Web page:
One of the best encrypted email services, ProtonMail is giving privacy enthusiasts another reason to switch to their encrypted platform. It already safeguards your mails from prying eyes (unlike other technology giants) and you can now also keep your calendar events to yourself. Proton had been talking up its calendar product for quite some time and it’s finally here.
ProtonCalendar, as it’s called, made its official debut on Monday to offer users an end-to-end encrypted alternative to Google Calendar. It essentially comes as a replacement for all calendar apps since it’s the first fully encrypted one – which makes it appealing to a lot of privacy-conscious users.
The calendar feature is currently in beta and accessible only to paid ProtonMail users. The company intends to test out the calendar and iron out the kinks before making it available to all next year. Also, the feature is only available on the web version of the platform. You will have to wait until 2020 to be able to use the feature on iOS and Android.
If you are a paid user, you should see a new “ProtonCalendar” icon in the sidebar – below your address book. ProtonMail didn’t set out to reinvent your calendar and it hasn’t. The ProtonCalendar is solely meant to be more secure and keep your data private – even the company cannot see the events you create because the calendar is now encrypted. It’s using the same end-to-end encryption that ProtonMail does to ensure no one can access the details except you.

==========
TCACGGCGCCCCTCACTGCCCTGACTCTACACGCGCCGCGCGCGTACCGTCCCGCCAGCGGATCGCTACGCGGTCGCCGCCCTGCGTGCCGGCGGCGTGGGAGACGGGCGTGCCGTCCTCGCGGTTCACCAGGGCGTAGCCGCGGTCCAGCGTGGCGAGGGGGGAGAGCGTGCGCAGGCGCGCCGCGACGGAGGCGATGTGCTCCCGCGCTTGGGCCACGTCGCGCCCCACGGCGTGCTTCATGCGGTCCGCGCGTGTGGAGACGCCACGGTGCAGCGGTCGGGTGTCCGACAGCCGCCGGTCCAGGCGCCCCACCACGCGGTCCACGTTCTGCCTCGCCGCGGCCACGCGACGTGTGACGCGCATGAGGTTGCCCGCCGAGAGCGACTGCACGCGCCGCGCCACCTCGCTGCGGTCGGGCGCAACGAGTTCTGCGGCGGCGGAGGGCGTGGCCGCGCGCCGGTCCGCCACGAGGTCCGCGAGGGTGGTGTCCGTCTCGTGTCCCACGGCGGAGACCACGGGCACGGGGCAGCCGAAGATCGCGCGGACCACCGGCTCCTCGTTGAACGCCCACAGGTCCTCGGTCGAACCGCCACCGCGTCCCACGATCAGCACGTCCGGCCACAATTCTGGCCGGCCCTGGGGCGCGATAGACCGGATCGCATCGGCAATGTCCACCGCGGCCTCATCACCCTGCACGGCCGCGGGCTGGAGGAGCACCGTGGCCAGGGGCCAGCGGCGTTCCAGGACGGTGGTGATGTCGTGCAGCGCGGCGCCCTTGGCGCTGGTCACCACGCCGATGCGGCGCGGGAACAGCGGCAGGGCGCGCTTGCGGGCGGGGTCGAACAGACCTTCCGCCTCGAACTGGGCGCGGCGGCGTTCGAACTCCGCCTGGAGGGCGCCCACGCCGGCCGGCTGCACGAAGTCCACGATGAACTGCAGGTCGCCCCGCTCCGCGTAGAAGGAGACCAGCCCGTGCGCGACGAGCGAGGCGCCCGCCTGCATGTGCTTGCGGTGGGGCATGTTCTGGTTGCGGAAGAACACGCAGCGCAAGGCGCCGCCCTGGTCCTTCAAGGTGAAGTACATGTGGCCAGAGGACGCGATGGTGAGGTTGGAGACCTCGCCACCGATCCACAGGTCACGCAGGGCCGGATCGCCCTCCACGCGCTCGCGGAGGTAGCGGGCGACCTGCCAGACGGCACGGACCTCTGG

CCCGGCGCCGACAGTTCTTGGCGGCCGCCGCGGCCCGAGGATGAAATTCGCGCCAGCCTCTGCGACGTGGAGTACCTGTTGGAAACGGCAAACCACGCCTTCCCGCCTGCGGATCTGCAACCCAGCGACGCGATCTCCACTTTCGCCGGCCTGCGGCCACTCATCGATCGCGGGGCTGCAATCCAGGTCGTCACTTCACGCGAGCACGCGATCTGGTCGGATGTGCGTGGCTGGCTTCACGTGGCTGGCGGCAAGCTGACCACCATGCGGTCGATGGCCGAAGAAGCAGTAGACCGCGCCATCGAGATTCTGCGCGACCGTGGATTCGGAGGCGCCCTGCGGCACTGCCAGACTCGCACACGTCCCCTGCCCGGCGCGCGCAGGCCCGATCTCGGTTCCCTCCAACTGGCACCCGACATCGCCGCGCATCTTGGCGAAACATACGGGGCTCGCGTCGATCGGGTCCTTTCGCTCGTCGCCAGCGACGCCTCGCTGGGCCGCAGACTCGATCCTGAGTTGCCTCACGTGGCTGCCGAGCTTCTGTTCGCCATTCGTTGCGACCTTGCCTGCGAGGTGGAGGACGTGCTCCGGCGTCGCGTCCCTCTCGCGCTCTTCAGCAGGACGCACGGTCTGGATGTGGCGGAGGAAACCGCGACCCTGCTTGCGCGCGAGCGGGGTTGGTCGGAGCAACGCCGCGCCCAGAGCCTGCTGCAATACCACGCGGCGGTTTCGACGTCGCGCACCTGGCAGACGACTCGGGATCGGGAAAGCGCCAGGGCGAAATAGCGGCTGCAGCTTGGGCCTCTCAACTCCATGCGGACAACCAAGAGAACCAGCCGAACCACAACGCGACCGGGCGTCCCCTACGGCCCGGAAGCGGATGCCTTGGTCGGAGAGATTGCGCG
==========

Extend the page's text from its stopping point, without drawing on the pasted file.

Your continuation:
The day has arrived! ProtonCalendar is now in open beta. Stay organized and stop corporations from spying on your schedule. Paid users can begin testing it today. Full details here: https://t.co/mImiTEax1m pic.twitter.com/CilqwOOYkv
— ProtonCalendar (@ProtonCalendar) December 30, 2019
As you can see in the tweet above, ProtonCalendar looks like any other calendar app that you may have used in the past. It boasts a clean interface with a day, week, and months view and enables you to add color-coded events. I haven’t tested out the service myself, however, the event addition/editing pane looks familiar and users can switch without any hassles.
ProtonCalendar differentiates itself but putting privacy ahead of its features set, which it can continue to perk up in the months before an official public release. In its official blog post, ProtonMail mentions, “Our calendar stops private companies from spying on your schedule. For our users with heightened security needs, ProtonCalendar will prevent authoritarian regimes from seeing who you are meeting with and what you are doing.”
So, if you are a ProtonMail user with a paid plan, you should go ahead and test out the ProtonCalendar feature right away.